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December 22, 2011
Mutual Fund Support for Political Spending Disclosure Inches Upward
    by Robert Kropp

An analysis prepared for the Center for Political Accountability by Jackie Cook of Fund Votes reveals that mutual fund support for corporate political spending disclosure increased in 2011 for eighth year in a row.

During the 2011 proxy season, shareowner resolutions addressing political spending and disclosure were included on the ballots of 32 companies. Vote totals for eight of the resolutions exceeded 40%, and an additional 14 resolutions gained more than 30% of shareowner support. At Sprint Nextel, a majority of shareowners approved the resolution.

An annual review of proxy voting by mutual funds on corporate political spending resolutions, conducted by Jackie Cook of Fund Votes for the Center for Political Accountability (CPA), reveals that 40 of the largest US mutual fund firms voted in support of such measures 34% of the time.

The amount was the highest recorded in the eight years of the study, surpassing the 2010 vote total by on percent. In 2004, the first year of the study, only eight percent of the votes by mutual funds supported disclosure.

Overall, support by mutual funds for resolutions relating to corporate governance reached 46.4% in 2011. Support for resolutions on director elections relating to board declassification increased from 59% to 67%, and votes in favor of an independent Chairperson, addressed in 27 resolutions this year, showed an increase in support as well.

"The increase in support for corporate governance issues is significant," Cook said. "There's a stronger emphasis this year on proxy governance, and I expect it will continue next year."

While the increase in support was incremental, the report does highlight several encouraging trends. Seventeen of the mutual funds cast majorities of votes in support of the resolutions, and seven funds—Morgan Stanley, MFS, Oppenheimer, Wells Fargo, Schroder, Russell and Allianz—supported more than 80% of resolutions.

"Russell provided the biggest surprise of the year," the report observed. "Having never cast a single vote in support of corporate political contributions resolutions between 2004 and 2010, this group of funds cast 95% of their votes for these resolutions in the 2011 proxy season."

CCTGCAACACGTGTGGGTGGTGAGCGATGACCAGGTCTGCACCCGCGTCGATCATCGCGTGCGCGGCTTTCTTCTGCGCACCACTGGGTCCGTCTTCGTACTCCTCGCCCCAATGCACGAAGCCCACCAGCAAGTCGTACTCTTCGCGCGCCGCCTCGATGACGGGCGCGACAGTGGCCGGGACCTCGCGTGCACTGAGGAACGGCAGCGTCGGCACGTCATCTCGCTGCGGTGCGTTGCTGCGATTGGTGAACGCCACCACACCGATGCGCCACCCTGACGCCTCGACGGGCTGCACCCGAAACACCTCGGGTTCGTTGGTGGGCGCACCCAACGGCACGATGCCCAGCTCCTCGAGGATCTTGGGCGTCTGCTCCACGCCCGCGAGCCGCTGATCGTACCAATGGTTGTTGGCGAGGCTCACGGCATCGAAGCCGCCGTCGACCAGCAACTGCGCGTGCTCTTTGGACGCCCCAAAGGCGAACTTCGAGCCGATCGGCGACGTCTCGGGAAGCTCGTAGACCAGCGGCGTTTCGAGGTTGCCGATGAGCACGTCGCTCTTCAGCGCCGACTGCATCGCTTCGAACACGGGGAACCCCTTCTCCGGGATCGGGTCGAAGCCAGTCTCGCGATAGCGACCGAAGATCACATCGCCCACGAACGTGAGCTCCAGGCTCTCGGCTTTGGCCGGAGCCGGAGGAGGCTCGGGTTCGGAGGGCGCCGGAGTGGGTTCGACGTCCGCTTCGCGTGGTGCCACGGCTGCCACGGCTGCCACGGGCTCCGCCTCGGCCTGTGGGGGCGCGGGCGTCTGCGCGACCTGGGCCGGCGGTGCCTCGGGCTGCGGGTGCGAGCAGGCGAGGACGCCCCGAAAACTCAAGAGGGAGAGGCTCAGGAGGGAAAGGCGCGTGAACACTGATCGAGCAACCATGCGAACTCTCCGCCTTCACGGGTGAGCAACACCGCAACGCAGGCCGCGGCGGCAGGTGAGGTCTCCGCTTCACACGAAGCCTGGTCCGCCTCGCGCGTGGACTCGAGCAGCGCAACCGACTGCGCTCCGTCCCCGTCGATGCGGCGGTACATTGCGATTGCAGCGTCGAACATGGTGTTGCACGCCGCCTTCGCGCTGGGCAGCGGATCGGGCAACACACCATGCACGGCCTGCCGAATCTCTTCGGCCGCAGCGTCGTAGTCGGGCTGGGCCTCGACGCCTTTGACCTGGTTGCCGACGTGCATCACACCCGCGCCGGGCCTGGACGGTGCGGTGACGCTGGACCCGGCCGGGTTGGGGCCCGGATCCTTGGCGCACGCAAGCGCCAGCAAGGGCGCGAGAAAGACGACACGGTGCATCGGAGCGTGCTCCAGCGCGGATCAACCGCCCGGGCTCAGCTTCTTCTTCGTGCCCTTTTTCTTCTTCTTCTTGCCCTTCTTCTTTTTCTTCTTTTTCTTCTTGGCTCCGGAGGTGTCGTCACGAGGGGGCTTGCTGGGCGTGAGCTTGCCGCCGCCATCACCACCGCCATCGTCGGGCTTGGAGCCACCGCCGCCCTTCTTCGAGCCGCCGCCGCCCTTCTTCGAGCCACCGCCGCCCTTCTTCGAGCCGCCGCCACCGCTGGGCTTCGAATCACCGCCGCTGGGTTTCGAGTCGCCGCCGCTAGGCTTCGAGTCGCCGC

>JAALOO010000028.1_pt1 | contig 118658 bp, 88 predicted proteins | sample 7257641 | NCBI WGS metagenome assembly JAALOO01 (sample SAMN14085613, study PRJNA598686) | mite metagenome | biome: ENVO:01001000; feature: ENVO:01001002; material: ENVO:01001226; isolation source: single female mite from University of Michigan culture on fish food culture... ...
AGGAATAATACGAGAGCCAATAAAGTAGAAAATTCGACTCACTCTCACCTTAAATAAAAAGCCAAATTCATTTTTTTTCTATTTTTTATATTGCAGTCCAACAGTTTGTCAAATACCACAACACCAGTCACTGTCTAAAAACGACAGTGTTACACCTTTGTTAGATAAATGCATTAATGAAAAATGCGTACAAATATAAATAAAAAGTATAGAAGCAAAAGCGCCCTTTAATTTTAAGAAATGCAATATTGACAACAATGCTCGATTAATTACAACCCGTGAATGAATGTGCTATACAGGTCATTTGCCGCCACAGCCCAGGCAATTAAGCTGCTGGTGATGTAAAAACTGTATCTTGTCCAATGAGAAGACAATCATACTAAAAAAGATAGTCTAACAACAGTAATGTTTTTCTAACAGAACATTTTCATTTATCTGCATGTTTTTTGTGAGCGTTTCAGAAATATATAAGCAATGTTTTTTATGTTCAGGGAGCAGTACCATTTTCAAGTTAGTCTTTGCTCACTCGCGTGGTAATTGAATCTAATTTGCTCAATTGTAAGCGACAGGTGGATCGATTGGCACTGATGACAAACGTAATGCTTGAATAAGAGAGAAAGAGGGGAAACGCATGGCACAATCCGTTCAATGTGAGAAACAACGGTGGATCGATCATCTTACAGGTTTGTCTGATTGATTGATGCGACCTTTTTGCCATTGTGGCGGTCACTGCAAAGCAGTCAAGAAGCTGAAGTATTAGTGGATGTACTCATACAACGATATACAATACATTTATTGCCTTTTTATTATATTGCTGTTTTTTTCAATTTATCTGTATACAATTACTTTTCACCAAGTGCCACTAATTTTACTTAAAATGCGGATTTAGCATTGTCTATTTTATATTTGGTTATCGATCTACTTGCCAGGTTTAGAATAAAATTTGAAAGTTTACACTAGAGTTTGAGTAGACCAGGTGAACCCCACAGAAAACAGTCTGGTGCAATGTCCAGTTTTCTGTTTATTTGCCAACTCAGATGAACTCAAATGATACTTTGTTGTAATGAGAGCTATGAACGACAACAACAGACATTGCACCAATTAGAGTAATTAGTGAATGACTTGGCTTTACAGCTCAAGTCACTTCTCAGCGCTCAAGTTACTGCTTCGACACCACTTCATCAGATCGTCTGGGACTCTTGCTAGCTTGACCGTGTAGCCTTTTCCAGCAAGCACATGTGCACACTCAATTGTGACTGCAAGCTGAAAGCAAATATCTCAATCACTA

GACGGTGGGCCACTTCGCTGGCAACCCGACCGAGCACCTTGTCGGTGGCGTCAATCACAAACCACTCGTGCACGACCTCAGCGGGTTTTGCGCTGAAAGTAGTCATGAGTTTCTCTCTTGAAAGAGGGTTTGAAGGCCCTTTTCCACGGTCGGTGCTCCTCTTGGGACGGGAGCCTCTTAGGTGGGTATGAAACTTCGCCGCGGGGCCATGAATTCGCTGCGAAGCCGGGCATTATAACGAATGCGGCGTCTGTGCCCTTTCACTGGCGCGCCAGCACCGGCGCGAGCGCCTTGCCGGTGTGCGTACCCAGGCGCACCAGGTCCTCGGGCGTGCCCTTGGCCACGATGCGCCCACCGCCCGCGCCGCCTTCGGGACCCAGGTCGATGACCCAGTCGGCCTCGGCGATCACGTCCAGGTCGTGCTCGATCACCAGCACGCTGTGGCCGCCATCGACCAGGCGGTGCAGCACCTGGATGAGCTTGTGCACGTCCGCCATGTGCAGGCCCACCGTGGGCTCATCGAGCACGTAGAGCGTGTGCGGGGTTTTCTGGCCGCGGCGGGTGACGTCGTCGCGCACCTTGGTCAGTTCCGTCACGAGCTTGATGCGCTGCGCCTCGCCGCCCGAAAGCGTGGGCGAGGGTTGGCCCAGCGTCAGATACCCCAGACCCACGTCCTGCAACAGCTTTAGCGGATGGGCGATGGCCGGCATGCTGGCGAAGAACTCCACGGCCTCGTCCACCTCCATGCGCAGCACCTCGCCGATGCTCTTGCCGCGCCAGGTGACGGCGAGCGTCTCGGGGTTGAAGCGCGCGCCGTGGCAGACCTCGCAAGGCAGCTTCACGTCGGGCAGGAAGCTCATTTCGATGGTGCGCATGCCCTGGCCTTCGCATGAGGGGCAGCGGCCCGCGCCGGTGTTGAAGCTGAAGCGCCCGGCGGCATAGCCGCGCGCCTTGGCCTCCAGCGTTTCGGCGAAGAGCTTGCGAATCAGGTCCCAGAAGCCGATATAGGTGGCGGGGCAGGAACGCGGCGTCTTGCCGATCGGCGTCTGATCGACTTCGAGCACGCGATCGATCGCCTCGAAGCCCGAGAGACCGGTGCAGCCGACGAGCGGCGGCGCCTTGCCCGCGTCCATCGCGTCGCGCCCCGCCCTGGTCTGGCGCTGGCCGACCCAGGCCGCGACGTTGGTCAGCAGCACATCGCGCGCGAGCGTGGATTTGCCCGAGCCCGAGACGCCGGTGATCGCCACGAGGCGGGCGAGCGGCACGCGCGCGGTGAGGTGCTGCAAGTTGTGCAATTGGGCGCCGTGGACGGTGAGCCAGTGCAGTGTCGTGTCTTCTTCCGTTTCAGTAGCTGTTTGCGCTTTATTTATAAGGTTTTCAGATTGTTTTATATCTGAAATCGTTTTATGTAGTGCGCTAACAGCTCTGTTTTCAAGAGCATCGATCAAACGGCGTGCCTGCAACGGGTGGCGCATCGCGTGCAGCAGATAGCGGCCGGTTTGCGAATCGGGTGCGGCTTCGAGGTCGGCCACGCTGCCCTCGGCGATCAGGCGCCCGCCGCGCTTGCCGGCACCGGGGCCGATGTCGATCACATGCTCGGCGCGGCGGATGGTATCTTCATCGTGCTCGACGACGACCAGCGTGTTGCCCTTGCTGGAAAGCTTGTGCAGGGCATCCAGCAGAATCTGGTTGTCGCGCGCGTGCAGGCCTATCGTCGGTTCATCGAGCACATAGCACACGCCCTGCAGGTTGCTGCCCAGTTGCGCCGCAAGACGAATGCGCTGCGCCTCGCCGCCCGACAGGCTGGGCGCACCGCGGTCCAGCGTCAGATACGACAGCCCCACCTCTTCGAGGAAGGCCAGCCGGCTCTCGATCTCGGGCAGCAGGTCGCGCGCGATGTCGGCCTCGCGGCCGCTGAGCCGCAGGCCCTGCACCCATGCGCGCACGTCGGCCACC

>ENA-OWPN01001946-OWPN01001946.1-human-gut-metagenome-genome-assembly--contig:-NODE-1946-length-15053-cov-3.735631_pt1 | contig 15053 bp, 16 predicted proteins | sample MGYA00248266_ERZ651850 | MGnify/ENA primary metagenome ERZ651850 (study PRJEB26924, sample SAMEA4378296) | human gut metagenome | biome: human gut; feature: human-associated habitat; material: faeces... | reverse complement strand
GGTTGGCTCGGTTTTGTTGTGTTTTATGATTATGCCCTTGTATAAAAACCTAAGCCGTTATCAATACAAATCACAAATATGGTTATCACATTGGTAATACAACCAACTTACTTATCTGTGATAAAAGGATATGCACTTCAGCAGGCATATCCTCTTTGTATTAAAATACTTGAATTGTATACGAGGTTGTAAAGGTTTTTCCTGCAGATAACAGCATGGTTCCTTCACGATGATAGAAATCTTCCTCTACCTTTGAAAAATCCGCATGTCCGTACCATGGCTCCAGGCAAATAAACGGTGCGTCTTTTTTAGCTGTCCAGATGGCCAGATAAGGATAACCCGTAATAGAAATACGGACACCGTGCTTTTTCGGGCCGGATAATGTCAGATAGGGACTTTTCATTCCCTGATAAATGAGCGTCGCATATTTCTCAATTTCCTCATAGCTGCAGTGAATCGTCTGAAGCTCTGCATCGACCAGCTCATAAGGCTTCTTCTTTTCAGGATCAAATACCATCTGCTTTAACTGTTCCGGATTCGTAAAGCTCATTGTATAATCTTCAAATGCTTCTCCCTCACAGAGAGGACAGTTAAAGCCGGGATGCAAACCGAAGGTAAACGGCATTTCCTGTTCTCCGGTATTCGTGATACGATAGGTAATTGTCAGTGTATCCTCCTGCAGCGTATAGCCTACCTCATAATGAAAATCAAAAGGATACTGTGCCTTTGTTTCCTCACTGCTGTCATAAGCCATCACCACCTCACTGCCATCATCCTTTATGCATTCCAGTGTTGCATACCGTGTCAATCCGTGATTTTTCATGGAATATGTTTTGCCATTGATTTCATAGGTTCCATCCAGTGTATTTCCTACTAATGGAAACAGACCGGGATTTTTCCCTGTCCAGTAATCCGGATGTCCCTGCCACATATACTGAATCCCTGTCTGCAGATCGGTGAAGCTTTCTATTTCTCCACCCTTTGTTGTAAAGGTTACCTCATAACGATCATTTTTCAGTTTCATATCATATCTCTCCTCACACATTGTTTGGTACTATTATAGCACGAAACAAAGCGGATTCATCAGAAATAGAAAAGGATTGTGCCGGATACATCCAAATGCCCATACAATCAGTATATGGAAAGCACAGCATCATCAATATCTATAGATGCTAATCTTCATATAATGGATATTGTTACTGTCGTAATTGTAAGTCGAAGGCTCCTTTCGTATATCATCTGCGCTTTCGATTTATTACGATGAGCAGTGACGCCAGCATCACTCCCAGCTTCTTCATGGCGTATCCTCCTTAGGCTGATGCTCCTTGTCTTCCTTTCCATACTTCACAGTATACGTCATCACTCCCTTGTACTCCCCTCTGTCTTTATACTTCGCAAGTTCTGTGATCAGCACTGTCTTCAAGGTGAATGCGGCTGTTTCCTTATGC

In November, Mike Clark, chair of the Russell Sustainability Council, said, "There are a number of factors which mean that investors around the world are taking an increasing interest in responsible investment. This requires an understanding of how companies might be impacted by ESG considerations, cultural shifts and regulation as major influencing elements on their portfolios."

Since 2009, Russell has been a signatory to the United Nations'
Principles for Responsible Investment (PRI).

On the other hand, 14 fund families failed to support a single resolution calling for disclosure of corporate political spending. In addition, TIAA-CREF, another PRI signatory, abstained on all but two of the 32 political spending resolutions that it voted on in 2011, a voting pattern that appears to be at odds with its own voting guidelines.

TIAA-CREF guidelines state that it "will generally support reasonable shareholder resolutions seeking disclosure or reports relating to a company's political expenditures, including board oversight procedures, direct political expenditures, and contributions to third parties for the purpose of influencing election results."

The report concludes with a call for mutual funds to develop guidelines on how they vote on disclosure of corporate political spending. "With growing investor interest, international pressure on institutional investors to exercise greater stewardship, and more than thirty resolutions to consider on the proxy ballots of large corporations held by most fund families for the 2012 proxy season, it seems reasonable to expect" that fund groups take such a step, the report states.

Since 2003, CPA has engaged with corporations, not to prevent them from spending on political elections, but to have them disclose their policies on the issue and provide board oversight of corporate political spending. The organization has thus far engaged successfully with 90 major US corporations, convincing them to voluntarily adopt policies addressing political spending and board oversight of the issue. More than half the companies are listed in the S&P 100. The leading companies also report their payments to trade associations such as the US Chamber of Commerce, and in some cases directly request that their membership payments not be used for political purposes.

Unfortunately, the improved performance in voting by mutual funds on political spending and other corporate governance issues does not extend to social and environmental resolutions. An
analysis of mutual fund voting on climate-related shareowner resolutions, conducted by Fund Votes and Ceres, found that support for such issues actually declined in 2010, to 18.1%.

And in 2011, "Support for environmental and social issues didn't go up that much," Cook said.


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